Quick Summary of 2018 Kīlauea Eruption

In May 2018, Kilauea Volcano sprung a leak.

For a decade before that, there had been an active lava lake at its summit, nestled inside Halemaʻumaʻu Crater inside a larger caldera. There was also a side vent on the volcano’s shoulder, Puʻu ʻŌʻō, erupting lava for 35 years.

On April 30, the pipes burst under Puʻu ʻŌʻō. All the lava from it and the summit lava lake drained down a “rift zone” (faults and cracks) to a residential area 25 miles away, on the southeast tip of the island. Lava started erupting in the Lower East Rift Zone (LERZ) on May 3, and continued through early August.

With all that magma (lava when it’s underground) draining away from the summit of the volcano, Halemaʻumaʻu Crater fell in, and the larger caldera around it sank hundreds of feet as well, revealing sulfur banks and other features not seen since Mark Twain visited in the 1800s. These changes didn’t happen all at once, but in stages. During July there were almost daily collapses with shaking equivalent to an M5.3 earthquake (see my video archive).

For a video summary of this eruption and those that preceded it, see this excellent 10-minute history of Kilauea’s eruptions.

This blog is a record of the 2018 Kīlauea eruption, with photos, videos, and info from scientists who study it. I posted daily for the first three months of the eruption, and switched to weekly after the lava in the LERZ stopped gushing and the summit stopped collapsing in on itself.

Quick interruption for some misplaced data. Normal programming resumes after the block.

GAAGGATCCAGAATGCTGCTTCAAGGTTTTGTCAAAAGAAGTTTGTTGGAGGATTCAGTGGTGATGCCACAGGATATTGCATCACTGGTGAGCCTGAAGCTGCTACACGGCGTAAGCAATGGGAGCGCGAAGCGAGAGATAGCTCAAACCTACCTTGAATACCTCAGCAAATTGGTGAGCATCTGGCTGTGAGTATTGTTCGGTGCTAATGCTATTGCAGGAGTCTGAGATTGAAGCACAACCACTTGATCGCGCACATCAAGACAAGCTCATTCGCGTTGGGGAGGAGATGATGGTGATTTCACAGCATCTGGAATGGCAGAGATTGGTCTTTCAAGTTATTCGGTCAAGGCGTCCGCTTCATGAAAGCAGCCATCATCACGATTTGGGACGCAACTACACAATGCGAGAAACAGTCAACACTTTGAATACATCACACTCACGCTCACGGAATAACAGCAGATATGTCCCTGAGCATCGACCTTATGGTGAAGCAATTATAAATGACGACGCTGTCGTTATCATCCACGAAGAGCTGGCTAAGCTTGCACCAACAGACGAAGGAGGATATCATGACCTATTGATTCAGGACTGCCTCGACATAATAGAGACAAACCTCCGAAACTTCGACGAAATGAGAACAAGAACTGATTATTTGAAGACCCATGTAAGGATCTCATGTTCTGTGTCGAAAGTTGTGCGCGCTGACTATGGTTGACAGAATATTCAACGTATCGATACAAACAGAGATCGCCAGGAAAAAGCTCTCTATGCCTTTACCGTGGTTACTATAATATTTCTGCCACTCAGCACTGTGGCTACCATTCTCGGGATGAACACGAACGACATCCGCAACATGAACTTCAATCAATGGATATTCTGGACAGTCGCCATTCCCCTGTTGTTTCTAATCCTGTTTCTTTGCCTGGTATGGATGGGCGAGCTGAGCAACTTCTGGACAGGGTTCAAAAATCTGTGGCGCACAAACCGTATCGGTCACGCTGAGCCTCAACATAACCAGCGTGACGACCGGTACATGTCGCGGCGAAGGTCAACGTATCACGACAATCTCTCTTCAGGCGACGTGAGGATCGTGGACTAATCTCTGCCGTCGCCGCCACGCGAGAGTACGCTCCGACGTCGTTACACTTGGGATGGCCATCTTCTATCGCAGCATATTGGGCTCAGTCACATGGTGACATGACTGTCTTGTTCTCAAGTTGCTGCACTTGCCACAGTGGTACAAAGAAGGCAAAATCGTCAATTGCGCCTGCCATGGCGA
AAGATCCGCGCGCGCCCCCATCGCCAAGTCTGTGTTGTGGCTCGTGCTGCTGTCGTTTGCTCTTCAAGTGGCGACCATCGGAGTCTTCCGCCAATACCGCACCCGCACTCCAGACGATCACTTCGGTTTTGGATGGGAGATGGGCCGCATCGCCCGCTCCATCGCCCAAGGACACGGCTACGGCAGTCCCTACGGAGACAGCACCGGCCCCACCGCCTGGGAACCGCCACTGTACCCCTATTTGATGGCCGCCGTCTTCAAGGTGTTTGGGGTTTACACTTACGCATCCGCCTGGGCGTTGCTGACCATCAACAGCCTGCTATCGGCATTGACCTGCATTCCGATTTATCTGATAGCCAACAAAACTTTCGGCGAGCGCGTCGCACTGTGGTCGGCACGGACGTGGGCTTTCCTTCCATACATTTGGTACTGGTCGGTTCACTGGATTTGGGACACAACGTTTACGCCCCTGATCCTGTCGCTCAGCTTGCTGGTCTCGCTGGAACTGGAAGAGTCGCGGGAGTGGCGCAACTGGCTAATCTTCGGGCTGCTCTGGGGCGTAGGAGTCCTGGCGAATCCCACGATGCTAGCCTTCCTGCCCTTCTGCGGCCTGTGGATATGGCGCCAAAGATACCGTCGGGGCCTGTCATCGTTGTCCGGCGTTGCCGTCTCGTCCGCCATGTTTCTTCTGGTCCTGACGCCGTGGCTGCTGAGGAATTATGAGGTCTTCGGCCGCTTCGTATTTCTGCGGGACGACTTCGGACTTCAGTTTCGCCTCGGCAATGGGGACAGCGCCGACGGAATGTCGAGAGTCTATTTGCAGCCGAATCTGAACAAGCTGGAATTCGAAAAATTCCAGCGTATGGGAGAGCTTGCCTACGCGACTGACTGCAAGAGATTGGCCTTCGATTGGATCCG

There’s still a little activity— this volcano almost never goes completely quiet— but for now, residents are holding their breath to see if this eruption is really and truly over.

Pu’u O’o 1983 versus Puna Eruption 2018

I came across this interesting paper on the last lava flow to threaten Lower Puna, just 3-4 years ago. It brings home just how remarkable the current eruption is.

Michael Poland, USGS: “The 2014–2015 Pāhoa lava flow crisis at Kīlauea Volcano, Hawai‘i: Disaster avoided and lessons learned” (Feb 2016)

[Video: Pu’u O’o lava flow 2014-2015]

Poland’s paper says that the Pu’u O’o lava flow (Episode 61e) that started June 27, 2014 was the longest at Kilauea in the past 500 years.* It eventually reached a length of ~20 km (12.43 miles), but it took until March 2015 to get there. Its average rate of speed was 0-500 meters a day.

By contrast, Fissure 8’s current flow started on May 26, 2018, and covered 13 km (8 miles) to the ocean by the evening of June 3 (eight days). At times it exceeded 500 meters per hour. 

This explains a lot.

I wondered why some residents of the Kapoho area said their evacuation orders came with “no warning,” or they didn’t bother to evacuate their belongings, or they didn’t think the lava would reach their house, even though the eruption had started a month before, and lava had been moving their way for a week.

But they’re used to the Pu’u O’o eruption of the past 35 years, which took years and years to reach and cover the community of Kalapana. The current eruption is covering as much ground in a week as Pu’u O’o took months to cover. And Pu’u O’o was traveling farther than any eruption in 500 years.

No wonder people were caught flat-footed!